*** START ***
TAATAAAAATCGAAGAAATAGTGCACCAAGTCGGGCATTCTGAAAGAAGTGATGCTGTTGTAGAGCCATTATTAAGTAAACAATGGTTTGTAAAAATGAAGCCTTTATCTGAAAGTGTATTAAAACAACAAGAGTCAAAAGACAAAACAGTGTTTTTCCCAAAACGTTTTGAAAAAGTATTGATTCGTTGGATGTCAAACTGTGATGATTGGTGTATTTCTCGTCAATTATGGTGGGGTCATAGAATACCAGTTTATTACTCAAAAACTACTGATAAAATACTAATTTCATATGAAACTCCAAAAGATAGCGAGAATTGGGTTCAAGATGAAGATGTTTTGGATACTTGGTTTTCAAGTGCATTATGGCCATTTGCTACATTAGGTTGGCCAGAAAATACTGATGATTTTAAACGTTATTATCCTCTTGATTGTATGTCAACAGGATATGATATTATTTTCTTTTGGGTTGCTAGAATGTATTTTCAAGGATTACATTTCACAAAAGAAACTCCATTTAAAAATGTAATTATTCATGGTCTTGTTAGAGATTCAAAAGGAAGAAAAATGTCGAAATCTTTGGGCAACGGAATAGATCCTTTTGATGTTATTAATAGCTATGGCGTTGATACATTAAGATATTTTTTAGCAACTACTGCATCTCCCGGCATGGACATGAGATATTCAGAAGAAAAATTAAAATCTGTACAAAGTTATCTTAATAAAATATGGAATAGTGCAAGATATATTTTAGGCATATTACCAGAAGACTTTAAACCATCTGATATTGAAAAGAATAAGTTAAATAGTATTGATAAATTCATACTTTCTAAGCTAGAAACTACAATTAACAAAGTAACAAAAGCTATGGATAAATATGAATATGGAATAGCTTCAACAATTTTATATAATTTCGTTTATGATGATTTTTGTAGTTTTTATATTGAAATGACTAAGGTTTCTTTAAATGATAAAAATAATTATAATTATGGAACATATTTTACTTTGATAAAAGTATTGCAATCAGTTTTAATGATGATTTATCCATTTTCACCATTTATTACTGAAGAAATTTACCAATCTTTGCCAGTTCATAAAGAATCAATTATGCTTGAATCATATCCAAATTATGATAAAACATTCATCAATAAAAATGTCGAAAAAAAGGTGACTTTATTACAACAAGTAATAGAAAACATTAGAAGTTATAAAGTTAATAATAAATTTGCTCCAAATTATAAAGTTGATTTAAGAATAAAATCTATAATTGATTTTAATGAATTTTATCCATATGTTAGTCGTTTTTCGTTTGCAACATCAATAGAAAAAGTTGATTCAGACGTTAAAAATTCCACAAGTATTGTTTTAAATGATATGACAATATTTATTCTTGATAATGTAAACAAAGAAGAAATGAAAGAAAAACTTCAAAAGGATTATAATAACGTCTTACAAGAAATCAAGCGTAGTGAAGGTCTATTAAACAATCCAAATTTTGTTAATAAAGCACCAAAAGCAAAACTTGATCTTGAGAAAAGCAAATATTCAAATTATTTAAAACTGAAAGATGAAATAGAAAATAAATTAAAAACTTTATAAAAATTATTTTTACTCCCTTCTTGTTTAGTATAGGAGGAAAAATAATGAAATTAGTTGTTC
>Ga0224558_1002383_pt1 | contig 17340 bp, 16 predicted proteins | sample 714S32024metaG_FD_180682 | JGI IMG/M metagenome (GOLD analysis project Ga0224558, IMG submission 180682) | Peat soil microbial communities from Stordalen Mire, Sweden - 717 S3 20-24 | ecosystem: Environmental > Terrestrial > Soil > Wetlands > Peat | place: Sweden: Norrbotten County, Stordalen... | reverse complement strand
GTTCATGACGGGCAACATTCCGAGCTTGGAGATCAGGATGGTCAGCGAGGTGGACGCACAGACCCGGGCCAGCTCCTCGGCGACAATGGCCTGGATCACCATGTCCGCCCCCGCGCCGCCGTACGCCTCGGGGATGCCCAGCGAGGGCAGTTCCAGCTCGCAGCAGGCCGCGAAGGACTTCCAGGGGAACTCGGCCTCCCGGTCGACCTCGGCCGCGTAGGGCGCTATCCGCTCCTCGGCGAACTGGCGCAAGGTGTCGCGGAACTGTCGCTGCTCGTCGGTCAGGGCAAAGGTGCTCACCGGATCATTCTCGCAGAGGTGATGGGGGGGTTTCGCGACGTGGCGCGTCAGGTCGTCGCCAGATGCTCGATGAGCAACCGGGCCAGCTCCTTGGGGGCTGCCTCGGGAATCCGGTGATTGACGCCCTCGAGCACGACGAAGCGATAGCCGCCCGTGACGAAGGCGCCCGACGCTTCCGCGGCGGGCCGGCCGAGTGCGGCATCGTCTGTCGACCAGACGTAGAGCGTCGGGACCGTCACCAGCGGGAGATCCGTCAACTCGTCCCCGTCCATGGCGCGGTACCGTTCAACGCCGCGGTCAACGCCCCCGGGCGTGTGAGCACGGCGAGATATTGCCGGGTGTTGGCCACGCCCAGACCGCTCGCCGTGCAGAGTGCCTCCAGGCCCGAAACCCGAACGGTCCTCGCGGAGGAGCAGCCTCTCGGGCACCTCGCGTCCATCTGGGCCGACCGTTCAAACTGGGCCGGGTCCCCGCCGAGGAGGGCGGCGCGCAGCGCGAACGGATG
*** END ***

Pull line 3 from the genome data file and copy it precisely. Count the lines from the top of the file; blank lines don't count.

GTTCATGACGGGCAACATTCCGAGCTTGGAGATCAGGATGGTCAGCGAGGTGGACGCACAGACCCGGGCCAGCTCCTCGGCGACAATGGCCTGGATCACCATGTCCGCCCCCGCGCCGCCGTACGCCTCGGGGATGCCCAGCGAGGGCAGTTCCAGCTCGCAGCAGGCCGCGAAGGACTTCCAGGGGAACTCGGCCTCCCGGTCGACCTCGGCCGCGTAGGGCGCTATCCGCTCCTCGGCGAACTGGCGCAAGGTGTCGCGGAACTGTCGCTGCTCGTCGGTCAGGGCAAAGGTGCTCACCGGATCATTCTCGCAGAGGTGATGGGGGGGTTTCGCGACGTGGCGCGTCAGGTCGTCGCCAGATGCTCGATGAGCAACCGGGCCAGCTCCTTGGGGGCTGCCTCGGGAATCCGGTGATTGACGCCCTCGAGCACGACGAAGCGATAGCCGCCCGTGACGAAGGCGCCCGACGCTTCCGCGGCGGGCCGGCCGAGTGCGGCATCGTCTGTCGACCAGACGTAGAGCGTCGGGACCGTCACCAGCGGGAGATCCGTCAACTCGTCCCCGTCCATGGCGCGGTACCGTTCAACGCCGCGGTCAACGCCCCCGGGCGTGTGAGCACGGCGAGATATTGCCGGGTGTTGGCCACGCCCAGACCGCTCGCCGTGCAGAGTGCCTCCAGGCCCGAAACCCGAACGGTCCTCGCGGAGGAGCAGCCTCTCGGGCACCTCGCGTCCATCTGGGCCGACCGTTCAAACTGGGCCGGGTCCCCGCCGAGGAGGGCGGCGCGCAGCGCGAACGGATG